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Does Asoiaf Have a True Protagonist? *SPOILERS*

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9 hours ago, Ran said:

No, folks mentioned the scene ended with Janos actually hanging. IIRC, wasn't the crack of his neck supposed to have been heard?

I don't think it's any of the above -- fanservice, getting sloppy, forgetting, irony, whatever. I suspect it's more straightforward: George was quite taken with the idea of Janos dying a commoner's death by hanging and Jon being cold enough to order it in relation to "Kill the boy and let the man be born", and initially figured that he could work it against all the other factors. 

Whether he was already debating to change it to execution or not at the time he read it, I do not know, but the response to his reading may have shifted the balance. Or simply in reading it out loud he realized he didn't like it as much as he thought. George has read other draft chapters before and ended up making significant changes to them by the time they published. We know he'll have a pen in hand and make notes to himself as he reads.

GRRM has been quite open that his writing is an evolving process, with many drafts, with many dead-ends. Sometimes he finds his way out on his own, sometimes his editors provide a useful idea, sometimes his colleagues and friends do, and sometimes his readers do. 

I wonder if he'd ever be willing to clear it up. 

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22 minutes ago, Lost Melnibonean said:

I wonder if he'd ever be willing to clear it up. 

Yes, please. 

I don't like to think how GRRM was oblivious and needed a fan to point out a version that ticked all the parallels and foreshadowing boxes better like I described. I'd rather credit the author with making these connections than a fan, but if its true my esteem of George as an author has gone down a little. He talks about meticulously layering in subtle foreshadowing but needs fans to help him do it? Basic.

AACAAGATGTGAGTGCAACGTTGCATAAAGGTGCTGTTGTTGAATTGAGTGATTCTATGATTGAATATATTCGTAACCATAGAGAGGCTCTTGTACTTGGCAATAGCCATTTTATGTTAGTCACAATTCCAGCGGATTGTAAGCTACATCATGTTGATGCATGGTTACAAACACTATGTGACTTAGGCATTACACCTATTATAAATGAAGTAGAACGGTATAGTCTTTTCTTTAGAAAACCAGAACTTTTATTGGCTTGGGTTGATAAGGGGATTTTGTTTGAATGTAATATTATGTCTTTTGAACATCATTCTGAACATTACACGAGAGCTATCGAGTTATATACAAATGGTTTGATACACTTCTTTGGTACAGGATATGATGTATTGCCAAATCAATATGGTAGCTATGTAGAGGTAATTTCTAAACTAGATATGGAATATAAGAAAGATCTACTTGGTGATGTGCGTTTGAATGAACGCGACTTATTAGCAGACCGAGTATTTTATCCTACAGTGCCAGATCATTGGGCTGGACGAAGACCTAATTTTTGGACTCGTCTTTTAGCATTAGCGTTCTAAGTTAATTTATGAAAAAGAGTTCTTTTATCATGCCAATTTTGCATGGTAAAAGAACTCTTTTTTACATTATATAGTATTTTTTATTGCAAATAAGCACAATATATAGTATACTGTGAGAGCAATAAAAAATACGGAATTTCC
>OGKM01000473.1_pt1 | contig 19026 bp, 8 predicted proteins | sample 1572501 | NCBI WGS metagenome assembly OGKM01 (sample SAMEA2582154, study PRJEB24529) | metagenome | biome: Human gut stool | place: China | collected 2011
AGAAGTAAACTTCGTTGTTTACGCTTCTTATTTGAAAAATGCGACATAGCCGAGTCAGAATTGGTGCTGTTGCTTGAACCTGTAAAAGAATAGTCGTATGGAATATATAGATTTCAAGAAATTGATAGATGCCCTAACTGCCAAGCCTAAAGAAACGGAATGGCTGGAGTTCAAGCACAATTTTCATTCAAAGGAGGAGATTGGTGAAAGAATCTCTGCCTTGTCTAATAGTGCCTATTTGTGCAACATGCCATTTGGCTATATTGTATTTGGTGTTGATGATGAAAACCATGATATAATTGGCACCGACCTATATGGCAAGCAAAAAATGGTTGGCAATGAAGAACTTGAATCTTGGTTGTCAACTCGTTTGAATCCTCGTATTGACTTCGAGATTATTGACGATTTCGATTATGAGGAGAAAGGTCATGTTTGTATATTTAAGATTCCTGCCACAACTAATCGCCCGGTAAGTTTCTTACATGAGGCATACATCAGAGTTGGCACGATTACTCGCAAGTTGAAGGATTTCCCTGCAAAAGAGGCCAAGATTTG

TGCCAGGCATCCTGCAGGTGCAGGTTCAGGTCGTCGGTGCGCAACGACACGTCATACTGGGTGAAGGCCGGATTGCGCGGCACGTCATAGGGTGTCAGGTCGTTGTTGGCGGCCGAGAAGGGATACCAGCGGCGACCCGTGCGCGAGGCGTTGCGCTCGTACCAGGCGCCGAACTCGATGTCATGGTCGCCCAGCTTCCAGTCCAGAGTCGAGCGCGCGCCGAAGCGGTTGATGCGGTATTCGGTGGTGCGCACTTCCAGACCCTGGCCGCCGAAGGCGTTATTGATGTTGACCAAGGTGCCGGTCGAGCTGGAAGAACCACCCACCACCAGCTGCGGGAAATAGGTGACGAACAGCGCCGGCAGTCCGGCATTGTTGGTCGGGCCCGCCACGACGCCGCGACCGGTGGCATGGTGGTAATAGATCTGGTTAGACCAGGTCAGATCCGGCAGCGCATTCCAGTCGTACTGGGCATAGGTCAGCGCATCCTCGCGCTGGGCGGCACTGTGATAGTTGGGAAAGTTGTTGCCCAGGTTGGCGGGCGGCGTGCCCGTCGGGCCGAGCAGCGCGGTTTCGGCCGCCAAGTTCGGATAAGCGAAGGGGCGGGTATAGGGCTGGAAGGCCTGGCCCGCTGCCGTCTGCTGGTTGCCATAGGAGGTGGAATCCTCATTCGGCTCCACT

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  • Executing Janos by hanging had some interesting implications too. It is the death reserved to commoners, so Jon would be rejecting his claim to nobility and the way he obtained it. It would also be a nice parallel seeing that even if Janos betrayed Ned to became a noble, Ned had a noble's death while Janos died as a commoner. At the end, I think that we all prefer the beheading version (first of all George, and that's why it's the final version), but that doesn't mean that other options had some merit too.
  • In order to judge George's original draft we should know the context in which it was written. Perhaps George wanted to highlight at this moment that Jon was distancing himself from his Stark heritage (shortly before that, Jon had refused Stannis' offer of legitimation and Winterfell), to embrace his role as Lord Commander.
  • Arya Stark has killed people by poison. I don't see anyone claiming this is out of character.

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On 2/11/2019 at 9:42 PM, Here's Looking At You, Kid said:

Two bastards get caught being dishonest and doing something inappropriate.  Jon can't hide his crimes.  His agents got caught and sang loudly (and painfully, I might add).  Jon is now known as the lord commander who deceived the watch and the north.  Public knowledge is Mance Rayder got executed.  In reality, he got away with his crimes of oath breaking, treason, and attack on the people he is bound by oaths to protect.

Stannis is also to blame.  No question there.  If he knows the Others are coming and he seems to buy it, the responsible action to take is to stay at the wall and defend it.  I will have to read those chapters again but it seems to me Stannis was not in on the lie with regards to Rattleshirt and Mance Rayder.  

They got caught and Mance is right now wishing he got the execution that he deserved.  The wall is kinder than Ramsay.  He didn't get away with his despicable crimes against the watch.  Neither did Jon. 

On 2/12/2019 at 2:42 AM, Rose of Red Lake said:

Says one deceiver to another. I think they're both even in terms of scheming. Ramsay took the North by betrayal and then mummery. 

If you're going to pull off a heist, Mance is your man. And Jon should play Ramsay because he's playing everyone else. 

I'm not really sure what people are complaining about here. Do you want a story about Ser Gawain the perfect knight or a story about rogues? Jon, Mance, Ramsay...they're all playing the game.